Ellen Thorp


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The Best Way To Sell Your Novel With No Literary Agent

By Reviewer | December 17, 2010

In spite of what you hear about publishers accepting submissions only from agents, and about what an agent can do for a writer, there are nonetheless many situations during which you don’t essentially want an agent. This is excellent news at a time when it appears fewer agents than ever are open to new talent.

Small or Specialised Publishers

The smaller publishers-and at the moment there are greater than ever, most of them outside New York City-are often perfectly joyful to simply accept submissions straight from writers. In fact, I have discovered that a lot of them are intimidated by literary brokers, and like to work instantly with writers.

You’ll find the names and addresses of smaller publishers, from regional presses to college presses, in Literary Market Place (LMP). This costly volume might be present in virtually any library’s reference department. It includes a itemizing of publishers by topic matter. For those who consider that your novel has a niche audience that makes it right for considered one of these publishers, or has a regional appeal that makes it a good wager for a local writer (an instance can be a narrative based on a local historical incident), attempt submitting directly. Until you have a great purpose to do in any other case (for instance, directions from the writer), start with a question letter and observe up as appropriate.

Major Publishers Willing to Work Direct

There are still some main publishers that state brazenly that they’re willing to receive material immediately from writers. This doesn’t imply they are joyful to receive unsolicited manuscripts. It means they are keen to obtain question letters from writers, and can ask to see manuscripts that sound promising. While you submit your manuscript in response to an editor’s invitation to do so, it becomes solicited.

In directories like Writer’s Market, you may learn whether a writer is open to unagented submissions. You can even go to the web site of a publisher you bear in mind; often you will see that submission guidelines. Submission policies differ significantly; an organization’s preferences at all times supersede conventional practice.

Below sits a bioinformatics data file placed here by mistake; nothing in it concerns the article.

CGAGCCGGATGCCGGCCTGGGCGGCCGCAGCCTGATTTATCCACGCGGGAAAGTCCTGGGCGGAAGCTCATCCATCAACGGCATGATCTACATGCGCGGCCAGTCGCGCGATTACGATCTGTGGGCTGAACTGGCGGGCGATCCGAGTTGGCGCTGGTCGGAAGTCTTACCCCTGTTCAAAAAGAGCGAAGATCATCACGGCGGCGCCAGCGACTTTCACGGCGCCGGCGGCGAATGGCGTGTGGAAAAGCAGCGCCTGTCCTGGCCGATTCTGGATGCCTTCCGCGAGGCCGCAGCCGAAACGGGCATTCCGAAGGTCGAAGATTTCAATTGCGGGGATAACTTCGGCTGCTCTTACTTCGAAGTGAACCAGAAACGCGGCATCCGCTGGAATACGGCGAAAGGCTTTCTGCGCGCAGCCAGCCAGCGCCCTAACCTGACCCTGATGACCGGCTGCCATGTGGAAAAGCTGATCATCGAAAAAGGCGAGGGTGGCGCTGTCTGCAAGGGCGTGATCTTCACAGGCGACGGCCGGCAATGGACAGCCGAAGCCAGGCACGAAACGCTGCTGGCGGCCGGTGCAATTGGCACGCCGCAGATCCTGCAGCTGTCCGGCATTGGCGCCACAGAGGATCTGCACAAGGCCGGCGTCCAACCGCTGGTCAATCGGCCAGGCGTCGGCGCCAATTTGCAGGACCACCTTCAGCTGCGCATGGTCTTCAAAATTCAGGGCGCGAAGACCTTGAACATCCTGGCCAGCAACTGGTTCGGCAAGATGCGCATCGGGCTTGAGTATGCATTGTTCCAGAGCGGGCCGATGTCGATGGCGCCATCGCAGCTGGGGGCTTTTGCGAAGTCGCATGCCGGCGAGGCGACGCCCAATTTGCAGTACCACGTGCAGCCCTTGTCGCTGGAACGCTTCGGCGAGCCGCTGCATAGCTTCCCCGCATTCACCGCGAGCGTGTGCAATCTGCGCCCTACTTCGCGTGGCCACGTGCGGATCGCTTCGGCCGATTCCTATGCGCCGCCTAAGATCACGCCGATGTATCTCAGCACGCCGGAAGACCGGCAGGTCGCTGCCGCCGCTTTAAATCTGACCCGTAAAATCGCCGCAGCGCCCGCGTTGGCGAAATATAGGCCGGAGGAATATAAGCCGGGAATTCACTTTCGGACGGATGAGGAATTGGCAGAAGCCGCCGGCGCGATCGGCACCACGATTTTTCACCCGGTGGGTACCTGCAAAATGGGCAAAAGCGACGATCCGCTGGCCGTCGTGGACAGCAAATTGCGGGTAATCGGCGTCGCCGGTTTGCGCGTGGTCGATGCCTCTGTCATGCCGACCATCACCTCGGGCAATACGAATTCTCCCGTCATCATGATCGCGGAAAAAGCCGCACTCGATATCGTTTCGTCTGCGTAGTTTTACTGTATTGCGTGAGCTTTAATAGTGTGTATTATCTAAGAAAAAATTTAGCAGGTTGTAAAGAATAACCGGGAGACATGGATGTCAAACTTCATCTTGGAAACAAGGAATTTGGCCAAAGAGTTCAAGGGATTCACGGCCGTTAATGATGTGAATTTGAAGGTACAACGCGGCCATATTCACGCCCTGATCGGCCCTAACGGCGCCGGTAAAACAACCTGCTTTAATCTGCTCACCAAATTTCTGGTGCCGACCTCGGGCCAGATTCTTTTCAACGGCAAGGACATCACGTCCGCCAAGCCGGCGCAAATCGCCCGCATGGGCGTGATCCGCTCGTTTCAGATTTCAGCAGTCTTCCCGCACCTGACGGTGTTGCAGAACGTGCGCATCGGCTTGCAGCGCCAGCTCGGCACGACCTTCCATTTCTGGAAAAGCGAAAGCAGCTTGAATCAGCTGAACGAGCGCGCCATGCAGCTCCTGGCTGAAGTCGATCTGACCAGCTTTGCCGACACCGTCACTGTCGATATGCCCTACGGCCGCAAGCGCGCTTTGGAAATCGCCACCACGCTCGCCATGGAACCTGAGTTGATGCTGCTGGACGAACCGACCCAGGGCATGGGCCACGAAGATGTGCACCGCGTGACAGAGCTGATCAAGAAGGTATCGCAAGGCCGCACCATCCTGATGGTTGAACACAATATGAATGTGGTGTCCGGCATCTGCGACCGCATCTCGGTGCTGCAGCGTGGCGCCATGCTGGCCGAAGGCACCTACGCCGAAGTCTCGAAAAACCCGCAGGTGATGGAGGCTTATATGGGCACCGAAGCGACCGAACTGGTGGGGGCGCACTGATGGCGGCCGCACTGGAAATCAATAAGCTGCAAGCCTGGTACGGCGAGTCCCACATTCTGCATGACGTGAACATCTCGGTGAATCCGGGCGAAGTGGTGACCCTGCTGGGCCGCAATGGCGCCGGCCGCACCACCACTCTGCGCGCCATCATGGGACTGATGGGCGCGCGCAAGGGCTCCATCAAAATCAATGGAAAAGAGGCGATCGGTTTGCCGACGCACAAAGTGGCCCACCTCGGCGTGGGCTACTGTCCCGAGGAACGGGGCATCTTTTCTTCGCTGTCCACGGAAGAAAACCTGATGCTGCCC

One notable instance of a writer that not solely is open to unagented material but even encourages it (by periodically holding writing contests and competitions) is Harlequin, the world’s largest romance writer, whose divisions embrace Harlequin itself as well as Silhouette, Spice, Mira, HQN, Kimani Press, Steeple Hill, Purple Gown Ink, Luna, and Worldwide Library. Within these lines are imprints that publish modern romance in all its variations, historic romance, romantic suspense, mainstream ladies’s fiction, “chick lit,” fantasy, inspirational fiction, African American fiction, and even erotica. The corporate does not settle for unsolicited manuscripts,Special Circumstances

There are different ways to get editors to consider your work without having an agent, even if the editors work for publishers whose official policy is to not accept unagented material.

You may know somebody, or know someone who is aware of somebody, whose books are printed by one of the major publishing houses. If that’s the case, as that someone for a referral. If that’s not possible, as for permission to use this person’s title and ship a query letter with SASE (a self-addressed, stamped envelope), mentioning that name proper up front. Chances are high good the editor will agree to look at your manuscript, if only out of politeness.

If you attend a writers convention or conference and meet an editor who publishes the form of e-book you’ve got written, ask him or her for permission to ship your manuscript. If the editor agrees, mail your manuscript the minute you get dwelling, being positive to mention where you met the editor and that he or she agreed to learn your book. Put this info on the very beginning of your cowl letter, so that an assistant screening submissions will make sure you see it and place it on the “Look” pile!

HELPFUL HINT: If you ship material in response to an agent or editor’s invitation mark the skin of the envelope REQUESTED MATERIAL. That way your package deal will not work itself into the dreaded slush pile-the stack of unsolicited manuscripts, which receive little or no attention.

Maybe you occur to know an editor who publishes what you write. If that’s the case, merely ask in case you can submit your manuscript. Few folks placed on the spot on this means have the heart to say no. You will get a studying, and in case your novel is as good as I hope it’s, your buddy, relative, or acquaintance will probably be comfortable she or he said yes.

Oh, What the Heck!

Don’t tell, but despite their “official insurance policies,” many main publishers that claim to be closed to unagented material do open query letters, and do ask to see manuscripts. Should you’re sure a particular editor at a selected publishing firm could be perfect on your novel, what have you acquired to lose by sending a question and SASE? The worst that can occur is that you’ll receive no response.

On the other hand, just a few weeks ago I acquired a call from a woman whose first method to an editor at one of New York Metropolis’s largest publishers was by way of a query letter, with none particular suggestion or connection. She and this publisher have simply signed a healthy, two-e-book contract. If you do not have an agent however are desperate to get your writing profession going, attempt one or more of the above techniques. I see them work for a large number of writers.

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